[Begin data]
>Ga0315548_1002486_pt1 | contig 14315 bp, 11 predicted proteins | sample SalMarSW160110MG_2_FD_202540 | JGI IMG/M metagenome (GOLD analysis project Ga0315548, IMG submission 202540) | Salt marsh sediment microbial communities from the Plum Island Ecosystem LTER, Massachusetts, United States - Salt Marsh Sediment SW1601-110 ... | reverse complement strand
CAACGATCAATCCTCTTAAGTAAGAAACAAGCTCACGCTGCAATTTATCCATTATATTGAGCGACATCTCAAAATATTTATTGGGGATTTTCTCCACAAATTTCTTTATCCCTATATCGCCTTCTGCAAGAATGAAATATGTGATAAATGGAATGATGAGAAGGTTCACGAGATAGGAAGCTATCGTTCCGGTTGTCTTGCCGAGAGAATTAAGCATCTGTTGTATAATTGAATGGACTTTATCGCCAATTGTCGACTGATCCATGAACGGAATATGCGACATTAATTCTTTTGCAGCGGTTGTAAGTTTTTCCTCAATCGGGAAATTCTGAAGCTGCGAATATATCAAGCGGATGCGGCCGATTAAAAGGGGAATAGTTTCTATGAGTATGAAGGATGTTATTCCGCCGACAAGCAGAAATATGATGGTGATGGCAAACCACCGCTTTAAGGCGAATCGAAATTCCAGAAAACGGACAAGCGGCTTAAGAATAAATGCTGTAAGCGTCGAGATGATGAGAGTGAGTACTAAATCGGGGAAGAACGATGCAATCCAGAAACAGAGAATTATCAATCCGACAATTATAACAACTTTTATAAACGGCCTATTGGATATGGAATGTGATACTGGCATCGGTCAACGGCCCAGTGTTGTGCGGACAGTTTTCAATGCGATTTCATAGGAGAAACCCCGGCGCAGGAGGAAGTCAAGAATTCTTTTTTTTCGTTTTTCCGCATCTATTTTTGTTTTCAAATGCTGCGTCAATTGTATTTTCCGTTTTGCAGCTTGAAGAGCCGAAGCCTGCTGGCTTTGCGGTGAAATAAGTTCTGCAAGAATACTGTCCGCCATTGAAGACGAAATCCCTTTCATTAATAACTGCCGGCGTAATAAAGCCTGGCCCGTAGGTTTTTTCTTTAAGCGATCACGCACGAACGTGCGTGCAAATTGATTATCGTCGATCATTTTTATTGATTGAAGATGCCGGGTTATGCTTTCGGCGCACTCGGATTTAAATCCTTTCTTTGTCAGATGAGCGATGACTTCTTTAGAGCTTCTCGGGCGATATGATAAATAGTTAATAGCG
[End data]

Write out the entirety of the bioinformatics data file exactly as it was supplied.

>Ga0315548_1002486_pt1 | contig 14315 bp, 11 predicted proteins | sample SalMarSW160110MG_2_FD_202540 | JGI IMG/M metagenome (GOLD analysis project Ga0315548, IMG submission 202540) | Salt marsh sediment microbial communities from the Plum Island Ecosystem LTER, Massachusetts, United States - Salt Marsh Sediment SW1601-110 ... | reverse complement strand
CAACGATCAATCCTCTTAAGTAAGAAACAAGCTCACGCTGCAATTTATCCATTATATTGAGCGACATCTCAAAATATTTATTGGGGATTTTCTCCACAAATTTCTTTATCCCTATATCGCCTTCTGCAAGAATGAAATATGTGATAAATGGAATGATGAGAAGGTTCACGAGATAGGAAGCTATCGTTCCGGTTGTCTTGCCGAGAGAATTAAGCATCTGTTGTATAATTGAATGGACTTTATCGCCAATTGTCGACTGATCCATGAACGGAATATGCGACATTAATTCTTTTGCAGCGGTTGTAAGTTTTTCCTCAATCGGGAAATTCTGAAGCTGCGAATATATCAAGCGGATGCGGCCGATTAAAAGGGGAATAGTTTCTATGAGTATGAAGGATGTTATTCCGCCGACAAGCAGAAATATGATGGTGATGGCAAACCACCGCTTTAAGGCGAATCGAAATTCCAGAAAACGGACAAGCGGCTTAAGAATAAATGCTGTAAGCGTCGAGATGATGAGAGTGAGTACTAAATCGGGGAAGAACGATGCAATCCAGAAACAGAGAATTATCAATCCGACAATTATAACAACTTTTATAAACGGCCTATTGGATATGGAATGTGATACTGGCATCGGTCAACGGCCCAGTGTTGTGCGGACAGTTTTCAATGCGATTTCATAGGAGAAACCCCGGCGCAGGAGGAAGTCAAGAATTCTTTTTTTTCGTTTTTCCGCATCTATTTTTGTTTTCAAATGCTGCGTCAATTGTATTTTCCGTTTTGCAGCTTGAAGAGCCGAAGCCTGCTGGCTTTGCGGTGAAATAAGTTCTGCAAGAATACTGTCCGCCATTGAAGACGAAATCCCTTTCATTAATAACTGCCGGCGTAATAAAGCCTGGCCCGTAGGTTTTTTCTTTAAGCGATCACGCACGAACGTGCGTGCAAATTGATTATCGTCGATCATTTTTATTGATTGAAGATGCCGGGTTATGCTTTCGGCGCACTCGGATTTAAATCCTTTCTTTGTCAGATGAGCGATGACTTCTTTAGAGCTTCTCGGGCGATATGATAAATAGTTAATAGCG